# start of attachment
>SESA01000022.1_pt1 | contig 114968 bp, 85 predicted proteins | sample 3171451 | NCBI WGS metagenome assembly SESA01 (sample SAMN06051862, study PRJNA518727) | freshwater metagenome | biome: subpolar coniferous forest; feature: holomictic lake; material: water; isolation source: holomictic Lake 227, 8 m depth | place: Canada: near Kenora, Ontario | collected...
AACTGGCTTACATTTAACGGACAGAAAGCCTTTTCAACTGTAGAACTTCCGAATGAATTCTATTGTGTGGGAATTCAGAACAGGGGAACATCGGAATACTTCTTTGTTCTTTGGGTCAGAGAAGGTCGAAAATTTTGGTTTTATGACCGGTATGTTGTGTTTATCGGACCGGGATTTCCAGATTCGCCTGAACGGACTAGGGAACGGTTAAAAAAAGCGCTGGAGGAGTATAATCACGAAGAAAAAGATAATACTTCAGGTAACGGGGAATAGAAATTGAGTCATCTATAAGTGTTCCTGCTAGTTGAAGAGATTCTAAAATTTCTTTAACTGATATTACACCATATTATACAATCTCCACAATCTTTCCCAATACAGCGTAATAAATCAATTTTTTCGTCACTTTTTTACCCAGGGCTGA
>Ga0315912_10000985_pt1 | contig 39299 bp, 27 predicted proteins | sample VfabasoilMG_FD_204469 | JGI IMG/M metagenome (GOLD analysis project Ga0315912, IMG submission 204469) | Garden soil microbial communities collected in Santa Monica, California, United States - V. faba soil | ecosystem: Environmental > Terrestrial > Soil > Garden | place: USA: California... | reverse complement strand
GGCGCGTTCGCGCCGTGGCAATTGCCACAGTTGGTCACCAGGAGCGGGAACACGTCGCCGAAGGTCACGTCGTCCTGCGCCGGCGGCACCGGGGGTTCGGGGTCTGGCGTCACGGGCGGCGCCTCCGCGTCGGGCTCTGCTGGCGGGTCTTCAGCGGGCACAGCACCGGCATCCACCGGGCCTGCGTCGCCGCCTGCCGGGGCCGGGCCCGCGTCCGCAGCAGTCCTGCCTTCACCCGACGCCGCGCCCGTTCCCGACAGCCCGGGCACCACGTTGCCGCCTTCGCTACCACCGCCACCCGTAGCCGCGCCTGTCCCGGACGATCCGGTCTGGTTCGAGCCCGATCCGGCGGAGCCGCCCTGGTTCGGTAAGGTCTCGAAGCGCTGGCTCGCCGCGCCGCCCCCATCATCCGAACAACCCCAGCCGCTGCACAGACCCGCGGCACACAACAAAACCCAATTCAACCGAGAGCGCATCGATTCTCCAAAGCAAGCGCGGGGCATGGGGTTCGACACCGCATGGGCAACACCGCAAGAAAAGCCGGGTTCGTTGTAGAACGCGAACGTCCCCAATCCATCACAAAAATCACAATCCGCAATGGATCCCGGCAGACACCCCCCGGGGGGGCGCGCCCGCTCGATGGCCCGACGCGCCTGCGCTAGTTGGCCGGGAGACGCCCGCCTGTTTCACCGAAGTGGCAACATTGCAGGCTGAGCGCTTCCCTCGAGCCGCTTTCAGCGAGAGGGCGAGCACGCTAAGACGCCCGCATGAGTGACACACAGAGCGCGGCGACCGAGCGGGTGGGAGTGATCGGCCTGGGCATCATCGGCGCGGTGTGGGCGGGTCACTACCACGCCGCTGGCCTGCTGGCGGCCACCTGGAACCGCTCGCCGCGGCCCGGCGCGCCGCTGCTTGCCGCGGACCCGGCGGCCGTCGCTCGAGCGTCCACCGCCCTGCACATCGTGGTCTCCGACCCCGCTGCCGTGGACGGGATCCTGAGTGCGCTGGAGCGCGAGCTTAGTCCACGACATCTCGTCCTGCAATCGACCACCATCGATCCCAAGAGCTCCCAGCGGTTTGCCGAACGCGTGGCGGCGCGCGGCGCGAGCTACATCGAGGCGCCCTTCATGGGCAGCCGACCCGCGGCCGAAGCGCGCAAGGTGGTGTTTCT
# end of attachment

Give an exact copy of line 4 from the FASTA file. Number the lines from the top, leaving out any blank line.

GGCGCGTTCGCGCCGTGGCAATTGCCACAGTTGGTCACCAGGAGCGGGAACACGTCGCCGAAGGTCACGTCGTCCTGCGCCGGCGGCACCGGGGGTTCGGGGTCTGGCGTCACGGGCGGCGCCTCCGCGTCGGGCTCTGCTGGCGGGTCTTCAGCGGGCACAGCACCGGCATCCACCGGGCCTGCGTCGCCGCCTGCCGGGGCCGGGCCCGCGTCCGCAGCAGTCCTGCCTTCACCCGACGCCGCGCCCGTTCCCGACAGCCCGGGCACCACGTTGCCGCCTTCGCTACCACCGCCACCCGTAGCCGCGCCTGTCCCGGACGATCCGGTCTGGTTCGAGCCCGATCCGGCGGAGCCGCCCTGGTTCGGTAAGGTCTCGAAGCGCTGGCTCGCCGCGCCGCCCCCATCATCCGAACAACCCCAGCCGCTGCACAGACCCGCGGCACACAACAAAACCCAATTCAACCGAGAGCGCATCGATTCTCCAAAGCAAGCGCGGGGCATGGGGTTCGACACCGCATGGGCAACACCGCAAGAAAAGCCGGGTTCGTTGTAGAACGCGAACGTCCCCAATCCATCACAAAAATCACAATCCGCAATGGATCCCGGCAGACACCCCCCGGGGGGGCGCGCCCGCTCGATGGCCCGACGCGCCTGCGCTAGTTGGCCGGGAGACGCCCGCCTGTTTCACCGAAGTGGCAACATTGCAGGCTGAGCGCTTCCCTCGAGCCGCTTTCAGCGAGAGGGCGAGCACGCTAAGACGCCCGCATGAGTGACACACAGAGCGCGGCGACCGAGCGGGTGGGAGTGATCGGCCTGGGCATCATCGGCGCGGTGTGGGCGGGTCACTACCACGCCGCTGGCCTGCTGGCGGCCACCTGGAACCGCTCGCCGCGGCCCGGCGCGCCGCTGCTTGCCGCGGACCCGGCGGCCGTCGCTCGAGCGTCCACCGCCCTGCACATCGTGGTCTCCGACCCCGCTGCCGTGGACGGGATCCTGAGTGCGCTGGAGCGCGAGCTTAGTCCACGACATCTCGTCCTGCAATCGACCACCATCGATCCCAAGAGCTCCCAGCGGTTTGCCGAACGCGTGGCGGCGCGCGGCGCGAGCTACATCGAGGCGCCCTTCATGGGCAGCCGACCCGCGGCCGAAGCGCGCAAGGTGGTGTTTCT